The Realistic Moog MG-1 Synthesizer

The Realistic Concertmate MG-1 is an oddity among vintage synths.

It  designed by MOTM’s Paul Schreiber, who worked at Tandy at the time, with the goal of creating an affordable consumer synth. And, while it was a consumer design, it was “Custom manufactured by Moog Music in U.S.A. for Radio-Shack.”

As a result, it’s got an unusual set of features

It combines a divide-down organ section (so it can be played polyphonically) with a basic monophonic synth voice, similar to the Moog Rogue. Some ‘professional’ features, like pitch and mod wheels, were left out.

This video, via -p Catalano, demonstrates the sounds and functions of the Realistic Concertmate MG-1. All sounds (including drums) are from the MG-1 without effects.

If you’ve used the Realistic MG-1 synthesizer, leave a comment with your thoughts on it!

46 thoughts on “The Realistic Moog MG-1 Synthesizer

  1. My first synth, I got it in ’83 and love it. It can’t do everything, no synth can, but what it does it does well. The ring modulator opens up a whole range of sounds and it has a good, fast musical envelope. Plus the Sync is good and biting.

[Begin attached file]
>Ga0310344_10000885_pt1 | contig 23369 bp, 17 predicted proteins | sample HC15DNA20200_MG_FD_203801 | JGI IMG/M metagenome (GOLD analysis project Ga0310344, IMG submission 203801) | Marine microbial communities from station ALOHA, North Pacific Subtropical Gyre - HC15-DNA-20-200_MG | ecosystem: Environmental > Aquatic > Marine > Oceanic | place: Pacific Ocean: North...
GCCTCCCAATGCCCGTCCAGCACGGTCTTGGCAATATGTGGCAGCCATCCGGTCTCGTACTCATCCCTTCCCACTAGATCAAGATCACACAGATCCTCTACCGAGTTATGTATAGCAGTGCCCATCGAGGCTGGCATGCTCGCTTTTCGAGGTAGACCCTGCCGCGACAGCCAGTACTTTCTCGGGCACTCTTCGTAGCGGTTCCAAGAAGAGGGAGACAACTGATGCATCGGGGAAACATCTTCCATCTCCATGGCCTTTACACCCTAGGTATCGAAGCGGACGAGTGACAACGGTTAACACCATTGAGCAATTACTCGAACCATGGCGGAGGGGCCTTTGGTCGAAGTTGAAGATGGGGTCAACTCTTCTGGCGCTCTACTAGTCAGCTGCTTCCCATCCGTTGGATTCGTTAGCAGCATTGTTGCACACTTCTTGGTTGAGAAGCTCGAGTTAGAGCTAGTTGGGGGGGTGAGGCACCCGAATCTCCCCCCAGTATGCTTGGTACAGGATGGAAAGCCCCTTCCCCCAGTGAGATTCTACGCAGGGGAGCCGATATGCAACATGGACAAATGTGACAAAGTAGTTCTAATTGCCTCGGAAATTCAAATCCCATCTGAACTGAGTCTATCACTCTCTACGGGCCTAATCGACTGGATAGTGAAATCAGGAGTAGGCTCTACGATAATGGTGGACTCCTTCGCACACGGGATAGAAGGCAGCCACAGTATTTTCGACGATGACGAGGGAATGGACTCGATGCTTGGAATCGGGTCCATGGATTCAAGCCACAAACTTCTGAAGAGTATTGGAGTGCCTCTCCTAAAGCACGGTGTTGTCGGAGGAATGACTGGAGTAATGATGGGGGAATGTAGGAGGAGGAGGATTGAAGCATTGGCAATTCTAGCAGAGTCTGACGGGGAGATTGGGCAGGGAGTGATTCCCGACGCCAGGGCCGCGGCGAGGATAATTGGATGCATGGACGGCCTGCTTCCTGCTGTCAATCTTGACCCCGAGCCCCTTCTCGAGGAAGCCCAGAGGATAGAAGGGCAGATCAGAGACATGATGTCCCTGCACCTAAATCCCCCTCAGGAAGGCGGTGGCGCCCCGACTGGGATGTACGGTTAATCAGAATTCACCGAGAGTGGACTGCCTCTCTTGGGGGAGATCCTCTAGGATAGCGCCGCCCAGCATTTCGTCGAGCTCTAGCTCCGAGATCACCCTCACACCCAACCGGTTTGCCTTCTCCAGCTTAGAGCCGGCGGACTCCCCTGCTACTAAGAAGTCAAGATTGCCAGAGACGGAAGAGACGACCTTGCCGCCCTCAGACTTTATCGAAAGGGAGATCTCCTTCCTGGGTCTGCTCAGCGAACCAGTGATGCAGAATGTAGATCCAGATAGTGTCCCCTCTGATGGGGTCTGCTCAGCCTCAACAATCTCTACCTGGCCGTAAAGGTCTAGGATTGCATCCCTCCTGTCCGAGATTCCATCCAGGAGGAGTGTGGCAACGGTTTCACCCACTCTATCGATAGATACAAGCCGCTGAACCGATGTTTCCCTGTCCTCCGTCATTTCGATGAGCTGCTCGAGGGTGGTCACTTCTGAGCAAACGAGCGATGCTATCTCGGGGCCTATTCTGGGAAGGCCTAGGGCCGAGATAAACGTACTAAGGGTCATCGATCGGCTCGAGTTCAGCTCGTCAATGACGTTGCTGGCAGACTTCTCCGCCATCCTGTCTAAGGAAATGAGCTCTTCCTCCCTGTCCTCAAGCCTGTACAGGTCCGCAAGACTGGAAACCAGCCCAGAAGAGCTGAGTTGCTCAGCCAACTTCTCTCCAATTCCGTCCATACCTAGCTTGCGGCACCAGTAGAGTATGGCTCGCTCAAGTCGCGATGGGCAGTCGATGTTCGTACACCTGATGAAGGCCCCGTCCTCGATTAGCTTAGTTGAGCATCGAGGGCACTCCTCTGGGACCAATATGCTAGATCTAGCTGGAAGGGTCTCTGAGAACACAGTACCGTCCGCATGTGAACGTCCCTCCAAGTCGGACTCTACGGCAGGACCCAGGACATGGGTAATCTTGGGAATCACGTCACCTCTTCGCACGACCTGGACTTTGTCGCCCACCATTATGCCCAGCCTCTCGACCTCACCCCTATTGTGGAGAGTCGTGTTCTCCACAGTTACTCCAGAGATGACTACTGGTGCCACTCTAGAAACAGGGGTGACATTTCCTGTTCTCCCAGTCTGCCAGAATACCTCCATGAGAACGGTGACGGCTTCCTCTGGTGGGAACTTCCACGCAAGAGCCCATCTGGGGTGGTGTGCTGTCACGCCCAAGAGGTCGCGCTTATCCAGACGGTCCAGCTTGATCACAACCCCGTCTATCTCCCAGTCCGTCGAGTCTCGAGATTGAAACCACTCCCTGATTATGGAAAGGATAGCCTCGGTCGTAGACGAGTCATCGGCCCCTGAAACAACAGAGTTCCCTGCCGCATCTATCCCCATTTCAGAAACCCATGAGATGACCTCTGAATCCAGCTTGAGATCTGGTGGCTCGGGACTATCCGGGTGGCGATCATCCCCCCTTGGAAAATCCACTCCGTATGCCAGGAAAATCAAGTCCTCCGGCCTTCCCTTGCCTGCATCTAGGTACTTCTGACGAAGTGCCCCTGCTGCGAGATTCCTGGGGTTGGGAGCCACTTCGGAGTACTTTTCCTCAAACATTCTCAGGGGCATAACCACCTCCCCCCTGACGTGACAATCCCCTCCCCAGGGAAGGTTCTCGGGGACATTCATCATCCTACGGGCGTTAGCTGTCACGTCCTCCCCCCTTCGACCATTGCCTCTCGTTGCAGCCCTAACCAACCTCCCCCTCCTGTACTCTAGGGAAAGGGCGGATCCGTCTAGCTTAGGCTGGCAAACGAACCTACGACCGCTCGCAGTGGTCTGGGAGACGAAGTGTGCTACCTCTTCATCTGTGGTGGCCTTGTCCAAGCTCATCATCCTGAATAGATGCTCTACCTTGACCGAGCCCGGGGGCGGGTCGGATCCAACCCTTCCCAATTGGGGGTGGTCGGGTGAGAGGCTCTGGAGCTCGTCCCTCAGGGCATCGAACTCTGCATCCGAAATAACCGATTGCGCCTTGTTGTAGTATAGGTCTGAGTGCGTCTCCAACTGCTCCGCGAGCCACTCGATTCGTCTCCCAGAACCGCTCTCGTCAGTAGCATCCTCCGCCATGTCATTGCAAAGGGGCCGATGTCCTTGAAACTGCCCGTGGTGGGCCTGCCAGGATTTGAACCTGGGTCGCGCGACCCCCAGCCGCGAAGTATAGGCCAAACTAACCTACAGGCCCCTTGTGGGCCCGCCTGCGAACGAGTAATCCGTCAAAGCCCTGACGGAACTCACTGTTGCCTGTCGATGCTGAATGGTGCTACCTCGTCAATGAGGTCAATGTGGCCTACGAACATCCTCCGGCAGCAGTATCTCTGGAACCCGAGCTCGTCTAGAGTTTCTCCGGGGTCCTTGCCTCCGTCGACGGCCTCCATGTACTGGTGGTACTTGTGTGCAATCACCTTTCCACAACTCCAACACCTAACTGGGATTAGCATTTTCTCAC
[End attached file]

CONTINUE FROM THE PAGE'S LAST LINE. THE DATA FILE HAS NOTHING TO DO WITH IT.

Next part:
A couple of years ago I had it refurbished at Three Wave Music and they did a fantastic job, new sliders, 1/4″ outputs and a filter input. And when I finally invested in a midi-CV converter it became infinitely more useful to me. I’d never sell it and use it on everything I’m writing these days.

  2. It was endorsed by Elton John… how could you go wrong?

    I never owned an MG-1 but I saw a lot of them in pawn shops and garage sales. Although it was designed by Moog it shares some features of the ARPs such as the sliders, which inevitably got dirty and noisy.

    1. You’re kidding? I had one of those back in the mid 80’s. Sold it real quick. Was at the top of the “Limited” list. Was more of a novelty than anything else. It just wasn’t a serious musicians piece of gear back then. I mean come on, Radio Shack sold it. That should tell you something.